• U.S. Rep. Mullin's approach about business in Washington is a good one

    The Oklahoman Editorial | Published: Tue, Dec 30, 2014

    AFTER he was first elected to Congress in 2012, U.S. Rep. Markwayne Mullin found one of his biggest challenges was to accept that progress in government occurs far more slowly than in the private sector. “It took me until February of my first year in to learn how to breathe, take a deep breath and start realizing this is a long fight,” Mullin, R-Westville, told The Oklahoman’s editorial board. “This isn’t a short-term fight. This is a long fight.” Mullin said modest gains achieved incrementally lead to major victories in time. That’s a point worth stressing: For Republicans to truly change the course of the federal government, lawmakers and their constituents must accept that incremental improvement represents a

  • Look for tax-cutting wave to continue across the country

    The Oklahoman Editorial | Published: Mon, Dec 29, 2014

    EIGHTEEN states cut taxes in 2013. Fourteen states, including Oklahoma, did so this year. Thus, 32 states have done in the past two years what the federal government seems incapable of doing — restructuring a tax system. Tax-cutting is clearly a bipartisan priority at the state level. This isn’t a red state phenomenon. Can you guess which state won the 2014 Outstanding Achievement in State Tax Reform award from the Tax Foundation? It was New York, long considered a bastion of high taxes. The Empire State enacted substantial corporate tax reform to help offset its business-unfriendly image. Jared Meyer of the Manhattan Institute for Policy Research says New York’s corporate tax rate will be at its lowest level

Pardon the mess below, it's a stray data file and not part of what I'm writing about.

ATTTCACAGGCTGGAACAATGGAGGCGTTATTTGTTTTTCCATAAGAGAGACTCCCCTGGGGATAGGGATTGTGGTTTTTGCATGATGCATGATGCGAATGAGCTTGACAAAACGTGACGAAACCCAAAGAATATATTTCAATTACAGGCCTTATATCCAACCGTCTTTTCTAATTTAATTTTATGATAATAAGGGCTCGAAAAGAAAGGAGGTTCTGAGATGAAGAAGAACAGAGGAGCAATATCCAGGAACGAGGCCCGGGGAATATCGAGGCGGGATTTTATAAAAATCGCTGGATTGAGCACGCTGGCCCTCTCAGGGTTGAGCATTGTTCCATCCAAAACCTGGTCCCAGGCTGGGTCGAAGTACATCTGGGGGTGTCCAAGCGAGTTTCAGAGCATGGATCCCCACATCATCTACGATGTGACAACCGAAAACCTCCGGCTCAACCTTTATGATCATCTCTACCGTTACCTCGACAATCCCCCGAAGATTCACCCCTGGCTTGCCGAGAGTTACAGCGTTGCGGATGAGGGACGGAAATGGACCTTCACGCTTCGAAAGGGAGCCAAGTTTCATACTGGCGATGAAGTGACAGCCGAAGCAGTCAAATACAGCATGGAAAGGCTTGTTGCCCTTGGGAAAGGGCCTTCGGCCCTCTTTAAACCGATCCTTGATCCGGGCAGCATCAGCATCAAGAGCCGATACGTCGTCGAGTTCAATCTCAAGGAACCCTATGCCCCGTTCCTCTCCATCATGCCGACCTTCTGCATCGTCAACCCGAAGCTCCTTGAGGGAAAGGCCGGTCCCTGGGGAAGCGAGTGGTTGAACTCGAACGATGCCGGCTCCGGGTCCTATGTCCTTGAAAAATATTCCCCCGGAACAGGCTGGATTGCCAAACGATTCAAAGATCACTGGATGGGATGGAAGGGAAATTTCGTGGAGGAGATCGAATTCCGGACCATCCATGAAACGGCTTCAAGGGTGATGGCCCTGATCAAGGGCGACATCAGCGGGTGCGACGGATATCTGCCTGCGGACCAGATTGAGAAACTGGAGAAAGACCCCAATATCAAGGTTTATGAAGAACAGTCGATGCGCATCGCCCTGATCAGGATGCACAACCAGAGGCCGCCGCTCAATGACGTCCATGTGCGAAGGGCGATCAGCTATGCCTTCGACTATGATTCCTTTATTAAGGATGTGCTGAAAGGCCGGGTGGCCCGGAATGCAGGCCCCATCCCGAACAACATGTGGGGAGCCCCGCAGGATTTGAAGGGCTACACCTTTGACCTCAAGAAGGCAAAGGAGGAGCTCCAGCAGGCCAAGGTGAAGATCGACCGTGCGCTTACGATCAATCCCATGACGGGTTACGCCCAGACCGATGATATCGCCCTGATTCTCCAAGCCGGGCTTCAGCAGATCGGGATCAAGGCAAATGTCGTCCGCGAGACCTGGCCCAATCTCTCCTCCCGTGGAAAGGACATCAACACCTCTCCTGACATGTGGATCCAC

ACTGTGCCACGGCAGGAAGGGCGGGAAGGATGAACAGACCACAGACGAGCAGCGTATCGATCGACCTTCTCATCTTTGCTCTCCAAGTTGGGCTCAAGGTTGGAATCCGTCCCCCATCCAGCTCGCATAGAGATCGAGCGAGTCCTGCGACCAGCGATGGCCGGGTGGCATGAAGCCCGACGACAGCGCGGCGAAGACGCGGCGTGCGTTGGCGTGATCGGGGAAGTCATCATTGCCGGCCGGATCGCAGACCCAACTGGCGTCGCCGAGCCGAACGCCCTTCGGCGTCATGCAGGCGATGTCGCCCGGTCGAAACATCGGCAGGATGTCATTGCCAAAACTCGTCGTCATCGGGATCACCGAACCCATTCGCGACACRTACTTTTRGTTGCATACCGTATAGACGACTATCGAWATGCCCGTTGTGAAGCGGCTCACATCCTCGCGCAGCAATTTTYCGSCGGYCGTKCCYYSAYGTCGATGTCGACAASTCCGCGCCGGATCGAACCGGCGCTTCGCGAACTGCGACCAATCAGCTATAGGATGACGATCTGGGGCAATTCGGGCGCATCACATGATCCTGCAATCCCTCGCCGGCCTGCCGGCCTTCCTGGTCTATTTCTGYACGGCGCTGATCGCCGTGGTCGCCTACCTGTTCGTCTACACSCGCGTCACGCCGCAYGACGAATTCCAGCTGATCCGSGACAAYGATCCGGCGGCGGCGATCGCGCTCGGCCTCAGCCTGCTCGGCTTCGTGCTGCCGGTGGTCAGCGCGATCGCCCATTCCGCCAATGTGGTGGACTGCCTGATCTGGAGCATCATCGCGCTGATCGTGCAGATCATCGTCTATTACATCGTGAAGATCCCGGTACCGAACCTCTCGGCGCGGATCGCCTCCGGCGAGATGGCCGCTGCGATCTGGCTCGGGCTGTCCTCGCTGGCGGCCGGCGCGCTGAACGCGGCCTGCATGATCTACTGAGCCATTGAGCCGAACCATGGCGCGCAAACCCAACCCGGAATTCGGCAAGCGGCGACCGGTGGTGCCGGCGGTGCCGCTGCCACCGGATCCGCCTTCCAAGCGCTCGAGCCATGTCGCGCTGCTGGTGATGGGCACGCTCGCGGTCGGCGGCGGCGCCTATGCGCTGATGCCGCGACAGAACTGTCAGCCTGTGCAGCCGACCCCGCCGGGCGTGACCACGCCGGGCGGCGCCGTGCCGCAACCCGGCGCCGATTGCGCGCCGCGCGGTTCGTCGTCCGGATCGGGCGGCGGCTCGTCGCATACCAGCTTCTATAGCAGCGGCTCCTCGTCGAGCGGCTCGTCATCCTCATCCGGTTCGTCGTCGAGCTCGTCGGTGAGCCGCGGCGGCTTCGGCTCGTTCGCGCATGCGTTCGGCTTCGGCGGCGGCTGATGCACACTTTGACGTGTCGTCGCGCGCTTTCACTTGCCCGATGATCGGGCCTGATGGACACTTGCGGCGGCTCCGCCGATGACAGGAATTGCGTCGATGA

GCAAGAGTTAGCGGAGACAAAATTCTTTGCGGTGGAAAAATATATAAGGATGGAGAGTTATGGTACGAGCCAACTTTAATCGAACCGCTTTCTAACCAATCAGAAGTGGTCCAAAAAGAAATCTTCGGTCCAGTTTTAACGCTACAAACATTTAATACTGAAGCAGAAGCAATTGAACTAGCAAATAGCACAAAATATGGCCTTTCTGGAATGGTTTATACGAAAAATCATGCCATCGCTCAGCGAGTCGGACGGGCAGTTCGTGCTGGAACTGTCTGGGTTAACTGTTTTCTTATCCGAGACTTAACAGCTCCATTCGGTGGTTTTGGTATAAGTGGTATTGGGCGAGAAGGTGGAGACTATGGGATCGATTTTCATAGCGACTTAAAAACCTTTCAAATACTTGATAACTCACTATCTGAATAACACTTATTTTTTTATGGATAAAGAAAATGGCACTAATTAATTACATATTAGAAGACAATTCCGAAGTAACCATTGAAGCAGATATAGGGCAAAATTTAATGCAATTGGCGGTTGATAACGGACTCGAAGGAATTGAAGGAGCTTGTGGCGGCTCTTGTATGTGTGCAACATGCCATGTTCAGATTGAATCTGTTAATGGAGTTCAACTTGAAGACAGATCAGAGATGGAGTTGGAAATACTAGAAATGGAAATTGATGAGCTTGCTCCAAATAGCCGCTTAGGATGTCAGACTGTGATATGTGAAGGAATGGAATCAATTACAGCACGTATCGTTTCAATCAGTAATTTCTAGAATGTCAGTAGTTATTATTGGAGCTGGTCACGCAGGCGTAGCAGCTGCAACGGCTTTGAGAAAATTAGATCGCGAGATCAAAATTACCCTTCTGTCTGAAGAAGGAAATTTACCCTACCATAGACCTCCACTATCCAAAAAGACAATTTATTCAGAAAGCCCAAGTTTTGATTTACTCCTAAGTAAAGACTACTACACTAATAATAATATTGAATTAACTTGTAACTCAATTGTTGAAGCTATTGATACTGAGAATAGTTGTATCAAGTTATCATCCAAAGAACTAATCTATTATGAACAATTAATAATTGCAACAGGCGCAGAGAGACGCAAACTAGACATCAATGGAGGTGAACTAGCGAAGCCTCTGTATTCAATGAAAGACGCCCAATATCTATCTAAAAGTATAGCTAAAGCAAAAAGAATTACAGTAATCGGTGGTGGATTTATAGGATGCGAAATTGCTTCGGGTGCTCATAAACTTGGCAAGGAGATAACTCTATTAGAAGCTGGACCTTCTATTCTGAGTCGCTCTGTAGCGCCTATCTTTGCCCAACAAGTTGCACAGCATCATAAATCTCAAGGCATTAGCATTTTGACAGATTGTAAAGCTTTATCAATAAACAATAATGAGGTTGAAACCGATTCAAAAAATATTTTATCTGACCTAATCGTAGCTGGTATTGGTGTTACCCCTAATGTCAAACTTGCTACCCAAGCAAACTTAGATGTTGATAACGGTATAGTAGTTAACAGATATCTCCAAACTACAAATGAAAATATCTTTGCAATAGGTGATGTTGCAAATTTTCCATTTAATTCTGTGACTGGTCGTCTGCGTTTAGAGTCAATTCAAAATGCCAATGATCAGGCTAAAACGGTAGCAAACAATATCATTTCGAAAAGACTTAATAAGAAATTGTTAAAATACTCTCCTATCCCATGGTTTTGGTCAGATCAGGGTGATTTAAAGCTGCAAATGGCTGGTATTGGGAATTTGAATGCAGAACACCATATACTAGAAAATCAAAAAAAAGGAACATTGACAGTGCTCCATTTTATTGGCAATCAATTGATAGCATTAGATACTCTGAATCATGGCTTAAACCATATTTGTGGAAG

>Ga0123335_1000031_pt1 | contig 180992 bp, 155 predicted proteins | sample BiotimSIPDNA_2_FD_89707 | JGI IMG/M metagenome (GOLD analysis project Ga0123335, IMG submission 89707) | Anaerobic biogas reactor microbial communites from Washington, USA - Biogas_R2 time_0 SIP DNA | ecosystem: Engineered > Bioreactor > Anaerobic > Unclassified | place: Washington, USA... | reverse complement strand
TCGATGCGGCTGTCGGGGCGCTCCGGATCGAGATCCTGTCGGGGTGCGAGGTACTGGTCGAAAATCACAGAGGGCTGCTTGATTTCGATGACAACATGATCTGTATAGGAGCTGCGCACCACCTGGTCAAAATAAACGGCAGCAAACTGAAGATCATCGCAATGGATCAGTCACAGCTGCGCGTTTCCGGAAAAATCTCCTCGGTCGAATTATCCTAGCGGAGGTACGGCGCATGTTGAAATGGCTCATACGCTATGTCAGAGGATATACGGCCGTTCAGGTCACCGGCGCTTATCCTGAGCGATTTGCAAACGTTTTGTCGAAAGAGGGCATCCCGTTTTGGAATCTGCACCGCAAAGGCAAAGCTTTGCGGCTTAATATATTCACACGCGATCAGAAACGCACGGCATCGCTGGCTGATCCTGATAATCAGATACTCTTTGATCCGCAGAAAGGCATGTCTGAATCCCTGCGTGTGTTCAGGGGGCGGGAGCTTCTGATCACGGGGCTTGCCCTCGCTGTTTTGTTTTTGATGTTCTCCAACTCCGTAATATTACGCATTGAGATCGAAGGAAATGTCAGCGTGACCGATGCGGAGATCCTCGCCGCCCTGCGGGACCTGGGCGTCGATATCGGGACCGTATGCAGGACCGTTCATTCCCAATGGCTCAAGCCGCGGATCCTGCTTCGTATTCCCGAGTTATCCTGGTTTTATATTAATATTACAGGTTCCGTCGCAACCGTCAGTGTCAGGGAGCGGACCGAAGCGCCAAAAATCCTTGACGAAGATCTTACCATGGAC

• OCAST has been a shining example of success for Oklahoma

    The Oklahoman Editorial | Published: Sun, Dec 28, 2014

    OKLAHOMA lawmakers and policymakers are increasingly on the lookout for taxpayer-funded programs or entities that aren’t measuring up. This is certainly a worthwhile endeavor. Equally important is to identify those that work well, and to ensure that they’re adequately supported. The Oklahoma Center for the Advancement of Science and Technology fits into the latter category. OCAST has been a shining example since its creation by the Legislature during the economic crisis of the 1980s. The idea at the time was that OCAST might help ease future financial tough times via investments in research and technology. OCAST has been an overwhelming success: In its 27 years, the agency has helped to fund more than 2,500 science and

  • Oklahoma could learn from N.M. spaceport effort

    The Oklahoman editorial | Published: Sun, Dec 28, 2014

    WE recently noted that the crash of a Virgin Galactic rocket shop would have negative impact on commercial space ventures in the United States, providing another reason for Oklahoma lawmakers to rethink state funding of a local “spaceport.” Developments in New Mexico buttress those arguments. Oklahoma’s efforts at attracting commercial space operators have been ongoing since the 1999 creation of the Oklahoma Space Industry Development Authority. The idea was to turn an abandoned air strip near Burns Flat into a launch site for private space ventures. Since then, lawmakers have provided millions in tax credits to one failed company, and have cumulatively spent millions on the authority. Those efforts have yet to bear